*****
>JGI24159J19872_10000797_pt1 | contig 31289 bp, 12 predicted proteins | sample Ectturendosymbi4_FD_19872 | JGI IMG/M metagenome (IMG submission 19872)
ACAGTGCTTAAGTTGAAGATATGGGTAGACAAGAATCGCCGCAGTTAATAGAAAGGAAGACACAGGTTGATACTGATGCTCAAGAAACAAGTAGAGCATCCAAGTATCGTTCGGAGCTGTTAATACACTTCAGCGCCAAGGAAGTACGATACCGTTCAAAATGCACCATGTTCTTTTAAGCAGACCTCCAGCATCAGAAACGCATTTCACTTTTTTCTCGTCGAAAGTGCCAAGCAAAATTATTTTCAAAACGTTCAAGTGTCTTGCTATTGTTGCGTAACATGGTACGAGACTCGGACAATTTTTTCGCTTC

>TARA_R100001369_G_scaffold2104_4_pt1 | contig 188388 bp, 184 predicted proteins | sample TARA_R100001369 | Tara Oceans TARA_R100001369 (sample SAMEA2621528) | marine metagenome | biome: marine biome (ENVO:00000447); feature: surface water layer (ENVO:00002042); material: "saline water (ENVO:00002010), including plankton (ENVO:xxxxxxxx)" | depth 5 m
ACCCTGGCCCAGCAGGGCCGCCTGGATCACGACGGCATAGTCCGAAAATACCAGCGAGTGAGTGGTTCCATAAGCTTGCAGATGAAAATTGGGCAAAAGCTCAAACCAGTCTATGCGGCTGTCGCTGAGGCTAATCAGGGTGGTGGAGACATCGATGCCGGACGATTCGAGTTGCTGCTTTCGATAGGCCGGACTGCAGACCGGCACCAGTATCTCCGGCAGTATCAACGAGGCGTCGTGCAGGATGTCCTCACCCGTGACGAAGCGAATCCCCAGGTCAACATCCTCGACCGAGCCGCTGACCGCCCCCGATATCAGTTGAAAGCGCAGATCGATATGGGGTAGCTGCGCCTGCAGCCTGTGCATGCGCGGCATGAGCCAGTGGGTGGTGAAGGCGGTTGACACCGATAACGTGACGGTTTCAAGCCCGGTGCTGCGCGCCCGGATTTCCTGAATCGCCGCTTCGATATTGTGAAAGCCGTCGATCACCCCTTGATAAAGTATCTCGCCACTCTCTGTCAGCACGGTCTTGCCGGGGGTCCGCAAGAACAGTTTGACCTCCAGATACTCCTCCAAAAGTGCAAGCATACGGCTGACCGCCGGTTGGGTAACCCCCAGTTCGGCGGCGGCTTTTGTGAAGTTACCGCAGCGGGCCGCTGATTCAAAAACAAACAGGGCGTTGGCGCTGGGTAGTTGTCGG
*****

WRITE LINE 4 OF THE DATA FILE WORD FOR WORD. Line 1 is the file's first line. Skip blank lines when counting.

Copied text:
ACCCTGGCCCAGCAGGGCCGCCTGGATCACGACGGCATAGTCCGAAAATACCAGCGAGTGAGTGGTTCCATAAGCTTGCAGATGAAAATTGGGCAAAAGCTCAAACCAGTCTATGCGGCTGTCGCTGAGGCTAATCAGGGTGGTGGAGACATCGATGCCGGACGATTCGAGTTGCTGCTTTCGATAGGCCGGACTGCAGACCGGCACCAGTATCTCCGGCAGTATCAACGAGGCGTCGTGCAGGATGTCCTCACCCGTGACGAAGCGAATCCCCAGGTCAACATCCTCGACCGAGCCGCTGACCGCCCCCGATATCAGTTGAAAGCGCAGATCGATATGGGGTAGCTGCGCCTGCAGCCTGTGCATGCGCGGCATGAGCCAGTGGGTGGTGAAGGCGGTTGACACCGATAACGTGACGGTTTCAAGCCCGGTGCTGCGCGCCCGGATTTCCTGAATCGCCGCTTCGATATTGTGAAAGCCGTCGATCACCCCTTGATAAAGTATCTCGCCACTCTCTGTCAGCACGGTCTTGCCGGGGGTCCGCAAGAACAGTTTGACCTCCAGATACTCCTCCAAAAGTGCAAGCATACGGCTGACCGCCGGTTGGGTAACCCCCAGTTCGGCGGCGGCTTTTGTGAAGTTACCGCAGCGGGCCGCTGATTCAAAAACAAACAGGGCGTTGGCGCTGGGTAGTTGTCGG